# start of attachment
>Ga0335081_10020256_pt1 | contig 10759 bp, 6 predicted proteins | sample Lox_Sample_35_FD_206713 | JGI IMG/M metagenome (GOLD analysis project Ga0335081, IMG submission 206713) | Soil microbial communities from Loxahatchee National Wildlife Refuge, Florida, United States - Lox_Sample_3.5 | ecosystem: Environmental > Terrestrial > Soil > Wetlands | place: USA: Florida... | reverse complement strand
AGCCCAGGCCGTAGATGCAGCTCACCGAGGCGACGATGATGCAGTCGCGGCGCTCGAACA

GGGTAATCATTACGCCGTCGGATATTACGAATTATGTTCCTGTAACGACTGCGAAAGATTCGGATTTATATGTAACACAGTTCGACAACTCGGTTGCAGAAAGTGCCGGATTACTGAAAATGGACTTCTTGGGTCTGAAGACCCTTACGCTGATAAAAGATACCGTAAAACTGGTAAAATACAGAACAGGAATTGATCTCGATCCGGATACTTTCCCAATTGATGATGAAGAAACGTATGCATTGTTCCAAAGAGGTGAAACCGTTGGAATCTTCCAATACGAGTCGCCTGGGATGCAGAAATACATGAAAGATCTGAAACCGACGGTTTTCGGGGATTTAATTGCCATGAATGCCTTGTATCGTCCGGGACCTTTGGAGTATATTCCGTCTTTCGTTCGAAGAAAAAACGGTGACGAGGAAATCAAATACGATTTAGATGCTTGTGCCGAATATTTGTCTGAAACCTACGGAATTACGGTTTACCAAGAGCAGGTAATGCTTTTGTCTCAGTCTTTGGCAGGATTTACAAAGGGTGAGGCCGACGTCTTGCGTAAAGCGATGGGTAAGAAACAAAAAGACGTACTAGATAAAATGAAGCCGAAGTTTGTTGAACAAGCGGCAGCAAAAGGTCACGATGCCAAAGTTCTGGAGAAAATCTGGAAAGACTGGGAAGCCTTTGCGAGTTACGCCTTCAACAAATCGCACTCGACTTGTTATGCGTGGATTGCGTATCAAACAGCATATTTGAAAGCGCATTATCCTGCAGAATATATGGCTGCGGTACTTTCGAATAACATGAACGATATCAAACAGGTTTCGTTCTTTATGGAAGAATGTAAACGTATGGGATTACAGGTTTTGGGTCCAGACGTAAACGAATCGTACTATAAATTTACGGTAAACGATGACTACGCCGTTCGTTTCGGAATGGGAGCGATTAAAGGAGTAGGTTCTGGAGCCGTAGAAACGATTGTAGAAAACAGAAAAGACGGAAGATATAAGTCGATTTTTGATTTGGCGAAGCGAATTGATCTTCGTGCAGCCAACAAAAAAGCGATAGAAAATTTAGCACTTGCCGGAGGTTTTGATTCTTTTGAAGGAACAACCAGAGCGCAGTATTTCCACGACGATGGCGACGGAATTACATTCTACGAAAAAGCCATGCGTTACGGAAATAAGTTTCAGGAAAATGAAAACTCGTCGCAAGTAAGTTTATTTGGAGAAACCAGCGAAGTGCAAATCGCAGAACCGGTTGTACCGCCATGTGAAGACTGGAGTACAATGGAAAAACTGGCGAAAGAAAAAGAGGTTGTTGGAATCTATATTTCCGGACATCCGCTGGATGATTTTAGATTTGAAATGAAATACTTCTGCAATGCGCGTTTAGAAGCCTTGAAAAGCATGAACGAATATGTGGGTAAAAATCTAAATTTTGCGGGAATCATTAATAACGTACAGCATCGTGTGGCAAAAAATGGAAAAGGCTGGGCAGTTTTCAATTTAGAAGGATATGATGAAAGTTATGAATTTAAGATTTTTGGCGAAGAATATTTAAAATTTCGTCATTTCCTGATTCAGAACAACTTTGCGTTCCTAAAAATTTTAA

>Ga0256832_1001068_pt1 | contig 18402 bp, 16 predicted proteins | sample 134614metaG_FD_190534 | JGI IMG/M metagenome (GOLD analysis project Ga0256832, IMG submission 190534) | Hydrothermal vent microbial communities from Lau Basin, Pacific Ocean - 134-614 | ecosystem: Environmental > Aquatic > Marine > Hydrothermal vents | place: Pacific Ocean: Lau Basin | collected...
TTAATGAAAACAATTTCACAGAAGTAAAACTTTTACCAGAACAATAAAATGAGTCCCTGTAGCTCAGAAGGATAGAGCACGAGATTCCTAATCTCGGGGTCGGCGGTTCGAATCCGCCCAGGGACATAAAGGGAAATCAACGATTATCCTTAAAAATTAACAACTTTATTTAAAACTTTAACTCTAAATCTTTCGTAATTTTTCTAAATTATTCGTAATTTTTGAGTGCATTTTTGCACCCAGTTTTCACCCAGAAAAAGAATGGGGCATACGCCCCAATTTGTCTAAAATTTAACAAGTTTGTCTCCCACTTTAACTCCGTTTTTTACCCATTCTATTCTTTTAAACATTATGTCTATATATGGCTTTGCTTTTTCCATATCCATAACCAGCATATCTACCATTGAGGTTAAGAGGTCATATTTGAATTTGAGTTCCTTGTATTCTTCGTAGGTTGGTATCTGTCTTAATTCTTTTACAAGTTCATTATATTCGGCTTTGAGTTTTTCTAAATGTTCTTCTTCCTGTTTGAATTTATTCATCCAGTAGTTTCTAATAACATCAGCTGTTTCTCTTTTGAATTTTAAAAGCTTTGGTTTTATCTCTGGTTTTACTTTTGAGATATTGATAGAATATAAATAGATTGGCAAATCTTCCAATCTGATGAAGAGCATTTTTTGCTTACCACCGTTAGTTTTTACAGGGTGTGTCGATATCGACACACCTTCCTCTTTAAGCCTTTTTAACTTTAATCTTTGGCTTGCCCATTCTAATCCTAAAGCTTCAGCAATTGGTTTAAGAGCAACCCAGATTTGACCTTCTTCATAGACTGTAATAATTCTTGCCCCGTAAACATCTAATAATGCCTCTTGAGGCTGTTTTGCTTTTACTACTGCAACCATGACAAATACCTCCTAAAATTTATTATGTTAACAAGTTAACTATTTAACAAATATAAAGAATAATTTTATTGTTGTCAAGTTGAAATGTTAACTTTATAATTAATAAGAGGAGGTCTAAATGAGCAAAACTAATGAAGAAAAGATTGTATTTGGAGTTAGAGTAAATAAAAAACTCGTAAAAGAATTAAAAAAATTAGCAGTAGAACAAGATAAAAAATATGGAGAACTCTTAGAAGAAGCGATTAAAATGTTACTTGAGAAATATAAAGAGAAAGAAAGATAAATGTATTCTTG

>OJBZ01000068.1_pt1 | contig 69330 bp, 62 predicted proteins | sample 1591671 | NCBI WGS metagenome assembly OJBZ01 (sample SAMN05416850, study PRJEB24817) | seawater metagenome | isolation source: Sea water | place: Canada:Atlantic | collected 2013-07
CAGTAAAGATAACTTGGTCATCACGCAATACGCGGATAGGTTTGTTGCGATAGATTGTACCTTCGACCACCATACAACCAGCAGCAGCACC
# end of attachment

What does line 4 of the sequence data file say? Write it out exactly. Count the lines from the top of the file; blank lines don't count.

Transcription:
>Ga0256832_1001068_pt1 | contig 18402 bp, 16 predicted proteins | sample 134614metaG_FD_190534 | JGI IMG/M metagenome (GOLD analysis project Ga0256832, IMG submission 190534) | Hydrothermal vent microbial communities from Lau Basin, Pacific Ocean - 134-614 | ecosystem: Environmental > Aquatic > Marine > Hydrothermal vents | place: Pacific Ocean: Lau Basin | collected...